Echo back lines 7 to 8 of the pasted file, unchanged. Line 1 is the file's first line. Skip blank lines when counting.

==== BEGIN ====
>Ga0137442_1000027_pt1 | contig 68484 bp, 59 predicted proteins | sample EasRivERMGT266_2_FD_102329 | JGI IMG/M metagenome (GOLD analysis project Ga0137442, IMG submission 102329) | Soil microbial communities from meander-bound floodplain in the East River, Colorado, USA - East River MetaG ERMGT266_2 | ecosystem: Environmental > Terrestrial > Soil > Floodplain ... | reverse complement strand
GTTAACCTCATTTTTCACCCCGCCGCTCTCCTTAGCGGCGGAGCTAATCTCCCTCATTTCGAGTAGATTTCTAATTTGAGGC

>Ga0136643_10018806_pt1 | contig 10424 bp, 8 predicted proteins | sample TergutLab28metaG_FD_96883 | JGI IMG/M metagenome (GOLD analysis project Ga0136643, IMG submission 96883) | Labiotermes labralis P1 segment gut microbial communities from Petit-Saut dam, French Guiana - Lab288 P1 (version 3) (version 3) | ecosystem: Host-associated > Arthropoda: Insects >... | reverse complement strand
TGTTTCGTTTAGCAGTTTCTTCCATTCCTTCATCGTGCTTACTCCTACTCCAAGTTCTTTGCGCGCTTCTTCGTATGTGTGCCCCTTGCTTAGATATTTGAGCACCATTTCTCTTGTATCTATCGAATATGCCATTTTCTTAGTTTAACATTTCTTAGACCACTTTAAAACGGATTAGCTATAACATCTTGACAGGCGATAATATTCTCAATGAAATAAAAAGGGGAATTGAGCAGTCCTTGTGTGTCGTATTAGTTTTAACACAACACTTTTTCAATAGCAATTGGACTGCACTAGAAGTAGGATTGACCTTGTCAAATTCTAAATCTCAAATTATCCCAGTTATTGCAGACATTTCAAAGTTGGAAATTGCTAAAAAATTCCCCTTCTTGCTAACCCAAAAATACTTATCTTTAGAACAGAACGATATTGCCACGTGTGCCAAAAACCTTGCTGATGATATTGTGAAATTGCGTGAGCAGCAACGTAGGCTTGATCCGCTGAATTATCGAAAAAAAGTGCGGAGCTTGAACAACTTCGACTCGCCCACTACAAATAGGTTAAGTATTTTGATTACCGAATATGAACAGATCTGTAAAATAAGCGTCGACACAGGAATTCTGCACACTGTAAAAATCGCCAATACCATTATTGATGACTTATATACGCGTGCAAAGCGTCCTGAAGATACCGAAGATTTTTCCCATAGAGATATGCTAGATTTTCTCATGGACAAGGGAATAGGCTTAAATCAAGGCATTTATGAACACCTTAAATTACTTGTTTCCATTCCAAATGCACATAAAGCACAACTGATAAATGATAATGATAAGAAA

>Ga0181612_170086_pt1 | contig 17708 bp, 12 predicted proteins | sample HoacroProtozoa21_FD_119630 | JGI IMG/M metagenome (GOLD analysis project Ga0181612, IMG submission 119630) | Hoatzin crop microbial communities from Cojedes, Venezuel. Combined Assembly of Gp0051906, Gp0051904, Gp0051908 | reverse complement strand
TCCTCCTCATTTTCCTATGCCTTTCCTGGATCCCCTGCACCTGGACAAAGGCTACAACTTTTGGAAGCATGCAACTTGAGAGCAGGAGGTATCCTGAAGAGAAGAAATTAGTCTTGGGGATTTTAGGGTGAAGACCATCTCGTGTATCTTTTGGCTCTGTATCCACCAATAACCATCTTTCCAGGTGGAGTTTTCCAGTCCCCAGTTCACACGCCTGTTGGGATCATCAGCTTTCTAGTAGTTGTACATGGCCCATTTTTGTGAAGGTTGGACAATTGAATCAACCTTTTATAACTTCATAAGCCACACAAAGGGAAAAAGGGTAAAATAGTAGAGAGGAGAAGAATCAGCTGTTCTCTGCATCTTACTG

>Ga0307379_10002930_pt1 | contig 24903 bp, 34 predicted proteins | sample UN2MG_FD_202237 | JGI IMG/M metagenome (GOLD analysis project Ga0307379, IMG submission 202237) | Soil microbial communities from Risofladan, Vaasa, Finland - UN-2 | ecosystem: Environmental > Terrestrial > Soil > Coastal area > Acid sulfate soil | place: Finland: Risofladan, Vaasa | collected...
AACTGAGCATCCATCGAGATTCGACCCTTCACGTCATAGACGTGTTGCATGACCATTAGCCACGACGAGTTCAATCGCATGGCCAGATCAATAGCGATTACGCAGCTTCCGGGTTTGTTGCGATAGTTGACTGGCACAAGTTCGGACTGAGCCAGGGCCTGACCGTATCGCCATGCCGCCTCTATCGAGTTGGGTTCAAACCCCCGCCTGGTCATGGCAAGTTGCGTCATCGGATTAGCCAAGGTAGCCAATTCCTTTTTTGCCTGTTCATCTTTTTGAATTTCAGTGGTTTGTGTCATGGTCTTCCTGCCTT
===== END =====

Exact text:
>Ga0307379_10002930_pt1 | contig 24903 bp, 34 predicted proteins | sample UN2MG_FD_202237 | JGI IMG/M metagenome (GOLD analysis project Ga0307379, IMG submission 202237) | Soil microbial communities from Risofladan, Vaasa, Finland - UN-2 | ecosystem: Environmental > Terrestrial > Soil > Coastal area > Acid sulfate soil | place: Finland: Risofladan, Vaasa | collected...
AACTGAGCATCCATCGAGATTCGACCCTTCACGTCATAGACGTGTTGCATGACCATTAGCCACGACGAGTTCAATCGCATGGCCAGATCAATAGCGATTACGCAGCTTCCGGGTTTGTTGCGATAGTTGACTGGCACAAGTTCGGACTGAGCCAGGGCCTGACCGTATCGCCATGCCGCCTCTATCGAGTTGGGTTCAAACCCCCGCCTGGTCATGGCAAGTTGCGTCATCGGATTAGCCAAGGTAGCCAATTCCTTTTTTGCCTGTTCATCTTTTTGAATTTCAGTGGTTTGTGTCATGGTCTTCCTGCCTT